So race day came, I actually forgot it was my birthday until I got to the race and someone said happy birthday to me. I thought to myself, what a great day to have a birthday race, the day was beautiful, the weather was dry and warm, and the trails were in fantastic condition. Ok, so like I said nothing ever goes perfect, just before race day we found out that due to construction we would have to move parking to a different lot, but I thought no problem, it was just the next lot over. We sent out an email update to all the racers telling them to park in lot F instead of Lot E and we also put up signs directing them to Lot F. Well we had some racers park in the wrong lot, but we made an announcement to please move to the other lot or risk a parking ticket, most people didn’t complain, but then there is always one in the crowd. I thought ok, so someone is complaining, don’t let this little issue ruin a great day, if this person gets a ticket it’s their own fault.

Soon it was time for pre-race comments, so Mike made an announcement that I would give instructions, but first, it was my birthday and the crowd sang Happy Birthday to me while my daughter China and her friend Madison picked me up. Well that really made my day, thanks everyone that was really great. I went over the course, and of course mentioned that there was really no way anyone could get lost because we had marked both the bike and run course so well. I heard a few laughs in the crowd, but I really believed what I had just said.

Everyone lined up to start and the race was off. I was expecting to see the first racer come in between 26 and 28 minutes, but to my surprise there were about 7 guys crossing the line into transition in about 24 minutes. I was starting to worry, when Chris one of the club members runs in and yells that some had pulled down the caution tape at the turn and the entire race went off course. My head just dropped, I thought how could this happen, who would do something like this and why. I started asking the runners that came through where they turned and what distance they had on their Garmins. I quickly found out that at least most everyone ran the same course, it was just a shortened course, most of the racers missed on small loop, which made the course 3.3 miles rather than 3.8 miles. There were a few people who ran the long course, but at least they were club members and were very forgiving because it really was something that was beyond my control even though as the race director, I take full responsibility for the mistake. I do however think everyone enjoyed the run course.

See all the run photos here

As I tried to sort out what went wrong, the race continued, runners were finishing as cyclist were racing out of transition to the bike course. The first place trail runner, Garrett Fulkerson, finished in 24:16 which is amazing since he is only 13. Becky Sikorski won the women’s race in 26:48.

With my head spinning about the run course problem, I forgot to call the bike sweeper and tell him the last cyclist had left transition, good thing for me, Mark, my sweeper knows me and figured I completely lost my mind, so he started sweeping after not seeing a cyclist in a while. Good thing too or all those bike course volunteers would still be out there today manning their posts.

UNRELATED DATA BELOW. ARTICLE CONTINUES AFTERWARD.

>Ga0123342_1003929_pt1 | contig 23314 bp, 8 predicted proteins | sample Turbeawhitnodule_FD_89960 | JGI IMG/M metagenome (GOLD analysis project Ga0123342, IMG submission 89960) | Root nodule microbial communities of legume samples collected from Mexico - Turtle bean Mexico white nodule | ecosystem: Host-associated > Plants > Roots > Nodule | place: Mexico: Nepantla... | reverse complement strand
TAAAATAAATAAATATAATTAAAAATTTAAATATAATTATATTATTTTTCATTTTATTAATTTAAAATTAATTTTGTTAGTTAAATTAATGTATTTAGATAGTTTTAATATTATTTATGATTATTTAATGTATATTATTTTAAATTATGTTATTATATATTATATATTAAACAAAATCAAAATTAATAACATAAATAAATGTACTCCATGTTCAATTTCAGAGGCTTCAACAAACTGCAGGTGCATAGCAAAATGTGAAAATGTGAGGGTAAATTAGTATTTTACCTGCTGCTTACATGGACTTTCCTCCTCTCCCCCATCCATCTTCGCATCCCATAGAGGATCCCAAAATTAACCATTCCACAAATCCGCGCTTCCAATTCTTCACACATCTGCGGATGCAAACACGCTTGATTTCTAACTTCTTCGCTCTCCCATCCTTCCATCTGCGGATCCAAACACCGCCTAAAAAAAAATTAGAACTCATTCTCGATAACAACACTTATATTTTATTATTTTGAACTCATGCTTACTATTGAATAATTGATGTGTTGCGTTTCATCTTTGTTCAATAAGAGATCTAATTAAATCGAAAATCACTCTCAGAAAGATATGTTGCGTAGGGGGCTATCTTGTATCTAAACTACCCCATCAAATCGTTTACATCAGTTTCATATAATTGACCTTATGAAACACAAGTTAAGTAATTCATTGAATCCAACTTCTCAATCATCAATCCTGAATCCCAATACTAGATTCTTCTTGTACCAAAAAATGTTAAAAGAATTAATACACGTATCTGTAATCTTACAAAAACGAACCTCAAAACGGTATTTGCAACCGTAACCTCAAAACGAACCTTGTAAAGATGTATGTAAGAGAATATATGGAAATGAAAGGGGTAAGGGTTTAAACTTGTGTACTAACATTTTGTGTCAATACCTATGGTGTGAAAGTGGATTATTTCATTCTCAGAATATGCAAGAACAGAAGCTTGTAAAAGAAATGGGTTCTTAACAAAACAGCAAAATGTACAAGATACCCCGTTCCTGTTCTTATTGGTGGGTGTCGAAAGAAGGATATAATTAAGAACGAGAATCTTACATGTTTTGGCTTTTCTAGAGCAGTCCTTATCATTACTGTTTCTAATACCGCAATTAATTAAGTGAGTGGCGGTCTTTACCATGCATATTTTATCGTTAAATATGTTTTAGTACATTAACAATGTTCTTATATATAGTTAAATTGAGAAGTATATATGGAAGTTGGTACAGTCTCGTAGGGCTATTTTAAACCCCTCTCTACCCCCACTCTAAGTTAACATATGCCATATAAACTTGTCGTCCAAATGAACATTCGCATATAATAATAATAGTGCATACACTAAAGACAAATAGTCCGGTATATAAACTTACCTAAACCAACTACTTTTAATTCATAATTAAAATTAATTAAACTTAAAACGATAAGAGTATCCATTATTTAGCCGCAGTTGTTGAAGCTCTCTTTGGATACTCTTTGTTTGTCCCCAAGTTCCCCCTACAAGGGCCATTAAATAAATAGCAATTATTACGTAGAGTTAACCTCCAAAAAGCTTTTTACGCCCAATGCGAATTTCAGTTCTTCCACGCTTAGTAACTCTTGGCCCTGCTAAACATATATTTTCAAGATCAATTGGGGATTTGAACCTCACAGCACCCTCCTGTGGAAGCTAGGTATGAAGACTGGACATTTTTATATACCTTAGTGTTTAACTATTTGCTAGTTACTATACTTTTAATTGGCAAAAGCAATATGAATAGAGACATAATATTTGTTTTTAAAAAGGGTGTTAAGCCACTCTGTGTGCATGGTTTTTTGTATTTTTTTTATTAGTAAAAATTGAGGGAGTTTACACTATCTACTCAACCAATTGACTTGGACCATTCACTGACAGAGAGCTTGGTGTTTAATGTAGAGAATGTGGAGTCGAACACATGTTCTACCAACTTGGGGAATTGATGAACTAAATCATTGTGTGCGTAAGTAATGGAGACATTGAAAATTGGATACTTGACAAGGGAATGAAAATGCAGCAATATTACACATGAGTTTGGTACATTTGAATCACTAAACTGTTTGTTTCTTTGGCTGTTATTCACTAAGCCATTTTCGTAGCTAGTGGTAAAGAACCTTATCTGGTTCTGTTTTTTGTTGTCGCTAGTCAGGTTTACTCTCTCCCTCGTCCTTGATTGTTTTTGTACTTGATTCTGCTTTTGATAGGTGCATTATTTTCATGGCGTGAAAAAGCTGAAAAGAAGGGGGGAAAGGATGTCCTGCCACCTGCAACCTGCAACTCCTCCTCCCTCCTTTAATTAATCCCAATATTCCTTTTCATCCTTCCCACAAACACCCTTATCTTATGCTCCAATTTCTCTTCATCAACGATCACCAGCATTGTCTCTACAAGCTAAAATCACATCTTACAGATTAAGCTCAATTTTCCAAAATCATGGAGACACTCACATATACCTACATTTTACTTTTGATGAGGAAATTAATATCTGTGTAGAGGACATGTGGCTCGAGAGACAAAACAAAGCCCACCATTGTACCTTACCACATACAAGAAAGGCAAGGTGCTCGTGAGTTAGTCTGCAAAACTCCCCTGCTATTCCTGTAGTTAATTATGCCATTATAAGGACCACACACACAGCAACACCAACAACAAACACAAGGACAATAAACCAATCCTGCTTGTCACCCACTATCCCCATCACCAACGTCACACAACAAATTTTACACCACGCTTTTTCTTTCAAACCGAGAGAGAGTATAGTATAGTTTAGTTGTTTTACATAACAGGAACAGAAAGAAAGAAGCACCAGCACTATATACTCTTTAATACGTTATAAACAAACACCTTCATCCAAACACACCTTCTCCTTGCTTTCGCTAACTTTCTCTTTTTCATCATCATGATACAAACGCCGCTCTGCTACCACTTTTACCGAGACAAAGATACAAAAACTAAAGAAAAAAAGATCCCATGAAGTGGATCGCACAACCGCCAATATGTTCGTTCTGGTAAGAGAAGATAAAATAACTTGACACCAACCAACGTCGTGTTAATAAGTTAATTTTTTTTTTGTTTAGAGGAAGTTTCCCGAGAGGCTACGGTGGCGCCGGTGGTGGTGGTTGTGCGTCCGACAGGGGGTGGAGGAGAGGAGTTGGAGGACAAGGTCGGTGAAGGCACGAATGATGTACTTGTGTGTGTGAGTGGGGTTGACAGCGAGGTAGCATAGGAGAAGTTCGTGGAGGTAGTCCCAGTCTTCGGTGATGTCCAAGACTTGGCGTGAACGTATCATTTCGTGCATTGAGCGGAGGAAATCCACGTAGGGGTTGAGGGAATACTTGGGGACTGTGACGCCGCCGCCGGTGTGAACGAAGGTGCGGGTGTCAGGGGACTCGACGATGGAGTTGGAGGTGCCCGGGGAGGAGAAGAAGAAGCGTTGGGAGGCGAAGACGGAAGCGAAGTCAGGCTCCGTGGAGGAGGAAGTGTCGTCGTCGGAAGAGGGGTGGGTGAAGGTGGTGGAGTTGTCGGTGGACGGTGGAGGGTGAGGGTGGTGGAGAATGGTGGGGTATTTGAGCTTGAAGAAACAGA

The biathlon winner, Anthony Dust, who happens to be the 2011 winner also, came through the finish line like a bolt of lightning finishing in 1:01:40. Here is the real kicker, Anthony came off the run in 7th place, probably 3 minutes back and he won the race by almost 2 minutes, my gosh, he is one fast cyclist, I wish I had his speed. The Women’s winner was no slouch, Erin Fuselier finished first logging a 1:19:10.

See all the bike photos here

Just after the finish of each race, we held the awards ceremony and gave away some great glasses with the tracks n treads logo on one side and the place engraved on the other. Once again this year, a group of club members met at Chuck’s house after a training run and engraved the glasses for this event. Thanks, Chuck, Lori, Patrick and Kate for taking time out to do the engraving.

For all the first place finishers there was an even greater prize, they received a pair of Swiftwick socks. The Swiftwick Company was very generous to sponsor the race this year and give us socks for all age group winners. If you haven’t tried Swiftwick socks you should. I got a pair at a race last year and haven’t purchased any other brand since. I could go into all the reasons why, but all you have to do is wear a pair and you will be a convert. You can also read ROCK Racing’s review of the socks here. I encourage you to give them a try and you can purchase them locally at The Cyclery and Fitness center in Edwardsville.

I can truly say I learned many lessons once again this year, but as a whole it was great event and I think everyone had fun. The new course was fantastic and I need to Thank SIUE and Tim E. for making it possible hold this race on the SIUE campus. Thank you God for the great weather, to the Cyclery for your bike support, to Culligan Water for supplying the water, to Metro Milers for the race timing and the biggest Thanks goes to all the volunteers, without you, we have no race.


To the racers, I hope you had fun and I will see you again next year.

Click here for Biathlon results

Click her for Trail Run results

Robin Rongey - Race Director